By Lucky Maree
There is a burning question asked that will only be finally answered at the Rugby World Cup in September.
As Ireland, the Springboks and Scotland are in the same pool, which team will get knocked out in the pool stage? The clever money believes Scotland will finish third in what is, in fact, a pool of death.
Yes, Scotland has had one helluva magical run in the Six Nations and coach Gregor Townsend has done a wonderful job. Will the magic ride end today when Scotland meet France at Stade de France in Paris or will the World Cup question be answered today?
It takes only four minutes for France to score a converted try and that is some sort of answer.
An interesting game nonetheless. Until the ref whips out his red card and lock Grant Gilchrist is sent off, which effectively means an exciting game can now be labelled of “academic interest”.
After seven minutes the French score a try and lead by 10 points.
We go from bad to worse when French front-rower Mohamed Haouas also gets served a red card and now whoever wins, sadly it is a meaningless contest.
To be clear, it’s not about the referee (although some refs seem worse than others), Georgian referee Nika Amashukeli is not to blame. He is merely applying the rules. It is the rule that ignores the basic principal that rugby union is a game for 15 players per side that is the problem. (Ironically, rugby league is played by 13-players per side and that is often suggested as a solution to the problem of too many big and fast players all over the place.)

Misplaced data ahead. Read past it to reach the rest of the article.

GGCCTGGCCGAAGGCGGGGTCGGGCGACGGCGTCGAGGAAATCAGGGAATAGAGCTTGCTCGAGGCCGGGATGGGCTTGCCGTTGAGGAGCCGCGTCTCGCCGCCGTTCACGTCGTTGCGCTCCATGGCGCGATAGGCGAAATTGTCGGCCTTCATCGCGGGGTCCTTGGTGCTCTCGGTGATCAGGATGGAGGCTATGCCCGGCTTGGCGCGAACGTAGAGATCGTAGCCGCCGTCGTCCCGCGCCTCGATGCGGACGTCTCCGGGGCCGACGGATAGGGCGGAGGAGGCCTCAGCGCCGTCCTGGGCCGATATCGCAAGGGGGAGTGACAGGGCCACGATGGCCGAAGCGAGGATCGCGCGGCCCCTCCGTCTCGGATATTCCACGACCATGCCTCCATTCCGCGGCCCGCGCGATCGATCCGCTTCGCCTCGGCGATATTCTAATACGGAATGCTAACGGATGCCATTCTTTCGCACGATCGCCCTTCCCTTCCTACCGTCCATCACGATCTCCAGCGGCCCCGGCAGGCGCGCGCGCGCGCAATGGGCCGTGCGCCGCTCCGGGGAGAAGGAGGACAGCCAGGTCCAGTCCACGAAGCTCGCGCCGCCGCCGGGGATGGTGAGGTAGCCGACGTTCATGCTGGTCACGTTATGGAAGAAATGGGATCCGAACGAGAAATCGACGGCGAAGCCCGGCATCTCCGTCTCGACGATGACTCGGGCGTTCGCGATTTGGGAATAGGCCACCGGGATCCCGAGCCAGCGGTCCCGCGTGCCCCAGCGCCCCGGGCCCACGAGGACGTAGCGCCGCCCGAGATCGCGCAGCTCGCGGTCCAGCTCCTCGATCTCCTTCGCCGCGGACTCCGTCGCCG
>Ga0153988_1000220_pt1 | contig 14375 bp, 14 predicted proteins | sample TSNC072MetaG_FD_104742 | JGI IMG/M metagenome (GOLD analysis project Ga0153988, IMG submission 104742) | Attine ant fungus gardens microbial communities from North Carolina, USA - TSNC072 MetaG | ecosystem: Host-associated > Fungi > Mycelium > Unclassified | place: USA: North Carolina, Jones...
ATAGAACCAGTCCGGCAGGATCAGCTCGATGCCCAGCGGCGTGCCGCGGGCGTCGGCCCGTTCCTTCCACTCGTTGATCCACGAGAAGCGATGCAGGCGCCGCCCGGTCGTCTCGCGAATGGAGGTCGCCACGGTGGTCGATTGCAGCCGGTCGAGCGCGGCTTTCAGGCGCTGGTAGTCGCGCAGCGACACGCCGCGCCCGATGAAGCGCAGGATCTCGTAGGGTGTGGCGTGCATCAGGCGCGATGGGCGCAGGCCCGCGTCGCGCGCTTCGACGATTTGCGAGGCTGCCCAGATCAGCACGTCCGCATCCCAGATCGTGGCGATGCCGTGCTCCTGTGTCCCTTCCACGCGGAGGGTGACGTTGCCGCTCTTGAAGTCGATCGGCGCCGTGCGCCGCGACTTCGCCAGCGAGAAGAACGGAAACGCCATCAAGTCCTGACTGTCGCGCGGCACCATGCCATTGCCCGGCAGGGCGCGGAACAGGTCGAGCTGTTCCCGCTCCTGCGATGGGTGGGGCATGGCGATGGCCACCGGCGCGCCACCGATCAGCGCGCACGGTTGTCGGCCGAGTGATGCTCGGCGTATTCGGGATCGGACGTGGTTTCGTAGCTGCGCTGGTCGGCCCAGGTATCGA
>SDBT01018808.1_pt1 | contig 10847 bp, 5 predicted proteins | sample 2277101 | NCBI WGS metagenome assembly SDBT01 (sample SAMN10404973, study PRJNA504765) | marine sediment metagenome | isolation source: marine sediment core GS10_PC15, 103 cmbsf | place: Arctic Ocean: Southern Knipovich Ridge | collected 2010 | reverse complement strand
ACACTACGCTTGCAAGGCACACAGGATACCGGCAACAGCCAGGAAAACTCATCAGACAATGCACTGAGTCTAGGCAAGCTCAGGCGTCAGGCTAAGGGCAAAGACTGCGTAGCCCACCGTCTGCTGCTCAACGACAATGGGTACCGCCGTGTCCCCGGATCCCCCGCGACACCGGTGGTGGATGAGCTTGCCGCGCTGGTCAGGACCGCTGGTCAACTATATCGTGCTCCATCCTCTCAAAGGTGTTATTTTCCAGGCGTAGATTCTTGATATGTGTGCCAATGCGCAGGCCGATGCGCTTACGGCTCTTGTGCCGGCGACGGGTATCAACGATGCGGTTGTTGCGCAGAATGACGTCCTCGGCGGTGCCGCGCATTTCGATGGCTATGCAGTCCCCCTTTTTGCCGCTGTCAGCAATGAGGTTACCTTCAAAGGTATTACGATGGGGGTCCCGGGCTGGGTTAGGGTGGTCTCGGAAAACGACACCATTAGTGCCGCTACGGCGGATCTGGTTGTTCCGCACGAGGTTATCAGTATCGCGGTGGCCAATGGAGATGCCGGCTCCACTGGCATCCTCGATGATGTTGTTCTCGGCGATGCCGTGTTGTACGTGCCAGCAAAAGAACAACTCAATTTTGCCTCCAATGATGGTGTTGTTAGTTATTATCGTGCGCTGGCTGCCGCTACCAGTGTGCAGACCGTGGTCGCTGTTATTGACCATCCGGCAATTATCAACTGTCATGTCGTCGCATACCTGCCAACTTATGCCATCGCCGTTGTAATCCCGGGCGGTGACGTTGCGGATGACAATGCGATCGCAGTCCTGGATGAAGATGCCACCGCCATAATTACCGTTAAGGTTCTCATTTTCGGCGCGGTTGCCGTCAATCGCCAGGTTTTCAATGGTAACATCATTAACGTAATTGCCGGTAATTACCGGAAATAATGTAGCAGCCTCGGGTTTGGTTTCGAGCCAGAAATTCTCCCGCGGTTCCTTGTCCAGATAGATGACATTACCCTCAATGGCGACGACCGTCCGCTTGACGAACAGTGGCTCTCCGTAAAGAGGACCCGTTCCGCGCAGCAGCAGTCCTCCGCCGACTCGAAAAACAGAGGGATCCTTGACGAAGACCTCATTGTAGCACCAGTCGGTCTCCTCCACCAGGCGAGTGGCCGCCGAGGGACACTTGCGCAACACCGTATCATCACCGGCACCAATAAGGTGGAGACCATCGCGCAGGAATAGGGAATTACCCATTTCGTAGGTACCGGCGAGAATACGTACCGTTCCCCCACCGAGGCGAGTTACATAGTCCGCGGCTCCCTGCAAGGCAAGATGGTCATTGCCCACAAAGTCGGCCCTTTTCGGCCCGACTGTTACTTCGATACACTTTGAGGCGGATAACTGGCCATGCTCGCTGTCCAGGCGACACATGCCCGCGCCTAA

After 21 minutes France are 19-0 ahead with three tries in spite of Scotland trying to make a game of it.
After 25 minutes, Finn Russell puts Huw Jones into the gap with a brilliant pass and they pull back seven points.
Full credit to the players still on the field, none of them stop playing and there are still some moments of individual brilliance. If there were only two players left on the field, and one of them is Finn Russell, it would still be worth watching.
At halftime, the French have an 11 point lead and still need one try for the bonus point.
With 20 minutes to go the difference is still 11 points after the teams trade penalties, otherwise there is no score.
With ten minutes left to go, Finn Russell gets a try that he converts and the difference is now down to four points. France will have to display the skills they are known for, as the determined Scots keep going forward.
With 30 seconds to go the Scots eventually allow the French to break the defences and Gael Fickou scores the bonus point try and takes the game beyond the seven point margin for a Scots bonus point.
A fight to the finish. Scotland made a fight of it, France walked away with the spoils.
France (4 tries) 32-21 (3 tries) Scotland
Pictured above: Is Finn Russell the best flyhalf in the Six Nations?